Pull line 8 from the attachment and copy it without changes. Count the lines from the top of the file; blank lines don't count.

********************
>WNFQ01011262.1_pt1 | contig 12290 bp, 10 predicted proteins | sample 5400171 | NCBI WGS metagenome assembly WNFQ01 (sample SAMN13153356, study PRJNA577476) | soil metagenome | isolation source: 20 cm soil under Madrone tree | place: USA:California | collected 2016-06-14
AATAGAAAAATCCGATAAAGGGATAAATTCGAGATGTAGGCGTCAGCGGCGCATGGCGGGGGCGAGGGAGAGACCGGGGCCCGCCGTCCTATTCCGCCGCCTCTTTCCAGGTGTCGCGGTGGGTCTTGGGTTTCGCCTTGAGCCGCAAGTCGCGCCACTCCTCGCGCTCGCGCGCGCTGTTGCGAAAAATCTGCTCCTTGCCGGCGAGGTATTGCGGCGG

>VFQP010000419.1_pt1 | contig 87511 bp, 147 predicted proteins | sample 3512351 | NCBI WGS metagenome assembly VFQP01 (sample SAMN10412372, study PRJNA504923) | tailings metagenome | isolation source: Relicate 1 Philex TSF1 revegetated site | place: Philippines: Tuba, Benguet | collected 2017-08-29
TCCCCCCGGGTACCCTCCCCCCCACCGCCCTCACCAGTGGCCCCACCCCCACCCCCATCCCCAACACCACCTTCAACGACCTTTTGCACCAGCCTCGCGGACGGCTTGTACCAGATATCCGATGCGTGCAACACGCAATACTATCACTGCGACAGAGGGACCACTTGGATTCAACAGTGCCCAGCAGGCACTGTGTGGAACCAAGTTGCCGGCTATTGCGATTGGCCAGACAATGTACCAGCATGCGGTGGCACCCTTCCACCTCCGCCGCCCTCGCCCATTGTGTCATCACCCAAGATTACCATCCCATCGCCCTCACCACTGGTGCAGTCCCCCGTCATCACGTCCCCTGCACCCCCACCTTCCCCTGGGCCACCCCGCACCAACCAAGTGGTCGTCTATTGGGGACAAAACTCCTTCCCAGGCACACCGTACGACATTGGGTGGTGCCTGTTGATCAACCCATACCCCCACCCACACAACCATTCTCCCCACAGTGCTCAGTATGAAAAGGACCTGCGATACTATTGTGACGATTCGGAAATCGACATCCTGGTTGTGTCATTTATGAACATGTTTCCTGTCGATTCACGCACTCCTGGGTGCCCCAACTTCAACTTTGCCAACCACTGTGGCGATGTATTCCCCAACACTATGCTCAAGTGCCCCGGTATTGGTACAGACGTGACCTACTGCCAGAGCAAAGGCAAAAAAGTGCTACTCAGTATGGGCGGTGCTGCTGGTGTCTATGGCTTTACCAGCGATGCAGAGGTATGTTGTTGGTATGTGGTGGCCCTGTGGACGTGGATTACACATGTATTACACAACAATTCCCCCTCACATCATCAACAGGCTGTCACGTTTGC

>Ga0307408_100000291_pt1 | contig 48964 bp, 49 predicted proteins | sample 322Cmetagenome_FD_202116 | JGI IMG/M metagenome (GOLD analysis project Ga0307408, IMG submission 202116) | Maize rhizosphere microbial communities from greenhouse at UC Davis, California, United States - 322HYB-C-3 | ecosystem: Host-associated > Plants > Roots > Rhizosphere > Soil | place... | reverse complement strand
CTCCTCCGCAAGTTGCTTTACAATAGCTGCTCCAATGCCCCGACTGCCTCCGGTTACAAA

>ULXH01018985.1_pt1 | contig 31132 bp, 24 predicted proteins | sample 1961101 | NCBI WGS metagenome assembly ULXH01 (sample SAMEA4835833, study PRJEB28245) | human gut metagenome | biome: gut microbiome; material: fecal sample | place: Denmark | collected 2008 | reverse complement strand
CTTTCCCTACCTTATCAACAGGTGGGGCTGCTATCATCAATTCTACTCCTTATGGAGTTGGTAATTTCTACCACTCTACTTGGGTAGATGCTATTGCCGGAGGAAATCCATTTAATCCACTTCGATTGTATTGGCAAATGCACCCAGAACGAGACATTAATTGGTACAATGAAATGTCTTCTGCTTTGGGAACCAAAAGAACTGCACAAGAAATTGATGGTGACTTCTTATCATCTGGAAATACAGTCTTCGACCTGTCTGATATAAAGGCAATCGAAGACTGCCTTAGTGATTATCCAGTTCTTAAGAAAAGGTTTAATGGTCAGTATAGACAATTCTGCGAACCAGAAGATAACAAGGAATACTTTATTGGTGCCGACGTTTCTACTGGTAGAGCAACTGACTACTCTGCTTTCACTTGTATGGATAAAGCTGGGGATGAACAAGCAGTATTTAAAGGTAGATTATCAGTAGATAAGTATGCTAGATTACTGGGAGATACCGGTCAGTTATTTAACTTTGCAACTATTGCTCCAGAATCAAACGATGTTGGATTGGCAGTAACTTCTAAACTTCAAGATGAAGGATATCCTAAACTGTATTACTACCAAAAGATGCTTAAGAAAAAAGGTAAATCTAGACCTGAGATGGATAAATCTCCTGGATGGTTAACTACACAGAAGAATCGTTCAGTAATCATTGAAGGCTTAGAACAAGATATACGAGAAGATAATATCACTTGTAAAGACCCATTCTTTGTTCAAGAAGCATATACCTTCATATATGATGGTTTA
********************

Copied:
CTTTCCCTACCTTATCAACAGGTGGGGCTGCTATCATCAATTCTACTCCTTATGGAGTTGGTAATTTCTACCACTCTACTTGGGTAGATGCTATTGCCGGAGGAAATCCATTTAATCCACTTCGATTGTATTGGCAAATGCACCCAGAACGAGACATTAATTGGTACAATGAAATGTCTTCTGCTTTGGGAACCAAAAGAACTGCACAAGAAATTGATGGTGACTTCTTATCATCTGGAAATACAGTCTTCGACCTGTCTGATATAAAGGCAATCGAAGACTGCCTTAGTGATTATCCAGTTCTTAAGAAAAGGTTTAATGGTCAGTATAGACAATTCTGCGAACCAGAAGATAACAAGGAATACTTTATTGGTGCCGACGTTTCTACTGGTAGAGCAACTGACTACTCTGCTTTCACTTGTATGGATAAAGCTGGGGATGAACAAGCAGTATTTAAAGGTAGATTATCAGTAGATAAGTATGCTAGATTACTGGGAGATACCGGTCAGTTATTTAACTTTGCAACTATTGCTCCAGAATCAAACGATGTTGGATTGGCAGTAACTTCTAAACTTCAAGATGAAGGATATCCTAAACTGTATTACTACCAAAAGATGCTTAAGAAAAAAGGTAAATCTAGACCTGAGATGGATAAATCTCCTGGATGGTTAACTACACAGAAGAATCGTTCAGTAATCATTGAAGGCTTAGAACAAGATATACGAGAAGATAATATCACTTGTAAAGACCCATTCTTTGTTCAAGAAGCATATACCTTCATATATGATGGTTTA